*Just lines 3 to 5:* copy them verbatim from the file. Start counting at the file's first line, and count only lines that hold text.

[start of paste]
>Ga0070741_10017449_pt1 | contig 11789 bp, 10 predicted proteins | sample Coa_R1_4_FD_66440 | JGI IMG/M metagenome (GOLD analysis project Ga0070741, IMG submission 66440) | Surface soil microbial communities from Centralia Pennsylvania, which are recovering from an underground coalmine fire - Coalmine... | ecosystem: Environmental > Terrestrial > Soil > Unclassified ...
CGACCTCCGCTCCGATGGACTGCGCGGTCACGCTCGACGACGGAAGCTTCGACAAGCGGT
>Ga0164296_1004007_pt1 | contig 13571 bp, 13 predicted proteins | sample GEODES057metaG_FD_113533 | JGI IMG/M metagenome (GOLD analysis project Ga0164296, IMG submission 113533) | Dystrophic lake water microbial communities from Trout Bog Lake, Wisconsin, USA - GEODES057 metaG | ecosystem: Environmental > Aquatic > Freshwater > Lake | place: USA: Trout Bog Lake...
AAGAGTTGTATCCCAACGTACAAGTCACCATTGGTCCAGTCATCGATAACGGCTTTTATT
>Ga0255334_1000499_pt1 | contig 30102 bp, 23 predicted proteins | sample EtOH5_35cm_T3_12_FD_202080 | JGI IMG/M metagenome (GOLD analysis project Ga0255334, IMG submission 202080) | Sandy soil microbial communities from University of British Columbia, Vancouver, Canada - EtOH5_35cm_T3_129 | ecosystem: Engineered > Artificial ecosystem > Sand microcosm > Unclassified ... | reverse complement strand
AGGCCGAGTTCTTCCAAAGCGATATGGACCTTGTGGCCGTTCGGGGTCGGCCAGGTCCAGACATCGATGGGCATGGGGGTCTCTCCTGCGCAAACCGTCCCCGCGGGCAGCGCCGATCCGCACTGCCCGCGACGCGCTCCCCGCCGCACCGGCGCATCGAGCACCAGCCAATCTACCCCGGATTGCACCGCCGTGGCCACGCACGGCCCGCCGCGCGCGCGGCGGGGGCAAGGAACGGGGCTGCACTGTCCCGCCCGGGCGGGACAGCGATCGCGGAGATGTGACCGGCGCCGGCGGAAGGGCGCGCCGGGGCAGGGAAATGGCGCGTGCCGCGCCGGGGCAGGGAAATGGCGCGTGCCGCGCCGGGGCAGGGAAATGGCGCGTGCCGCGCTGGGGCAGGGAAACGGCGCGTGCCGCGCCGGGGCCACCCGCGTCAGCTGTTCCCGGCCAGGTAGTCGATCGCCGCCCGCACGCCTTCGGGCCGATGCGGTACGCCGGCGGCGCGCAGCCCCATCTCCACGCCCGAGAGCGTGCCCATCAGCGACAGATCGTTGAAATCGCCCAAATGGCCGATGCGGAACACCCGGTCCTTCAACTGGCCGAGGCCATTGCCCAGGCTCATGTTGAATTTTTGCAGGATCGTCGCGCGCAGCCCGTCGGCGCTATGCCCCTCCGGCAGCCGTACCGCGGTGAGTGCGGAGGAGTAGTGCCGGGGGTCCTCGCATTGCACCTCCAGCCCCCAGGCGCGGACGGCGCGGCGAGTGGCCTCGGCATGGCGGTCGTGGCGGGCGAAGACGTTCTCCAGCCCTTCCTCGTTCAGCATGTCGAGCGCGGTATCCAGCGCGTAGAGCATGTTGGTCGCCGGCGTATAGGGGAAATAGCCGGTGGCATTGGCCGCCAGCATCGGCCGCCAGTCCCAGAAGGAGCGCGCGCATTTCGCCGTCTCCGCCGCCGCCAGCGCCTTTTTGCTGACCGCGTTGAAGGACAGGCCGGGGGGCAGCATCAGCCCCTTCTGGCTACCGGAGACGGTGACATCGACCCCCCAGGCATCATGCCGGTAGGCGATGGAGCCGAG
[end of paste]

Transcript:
>Ga0164296_1004007_pt1 | contig 13571 bp, 13 predicted proteins | sample GEODES057metaG_FD_113533 | JGI IMG/M metagenome (GOLD analysis project Ga0164296, IMG submission 113533) | Dystrophic lake water microbial communities from Trout Bog Lake, Wisconsin, USA - GEODES057 metaG | ecosystem: Environmental > Aquatic > Freshwater > Lake | place: USA: Trout Bog Lake...
AAGAGTTGTATCCCAACGTACAAGTCACCATTGGTCCAGTCATCGATAACGGCTTTTATT
>Ga0255334_1000499_pt1 | contig 30102 bp, 23 predicted proteins | sample EtOH5_35cm_T3_12_FD_202080 | JGI IMG/M metagenome (GOLD analysis project Ga0255334, IMG submission 202080) | Sandy soil microbial communities from University of British Columbia, Vancouver, Canada - EtOH5_35cm_T3_129 | ecosystem: Engineered > Artificial ecosystem > Sand microcosm > Unclassified ... | reverse complement strand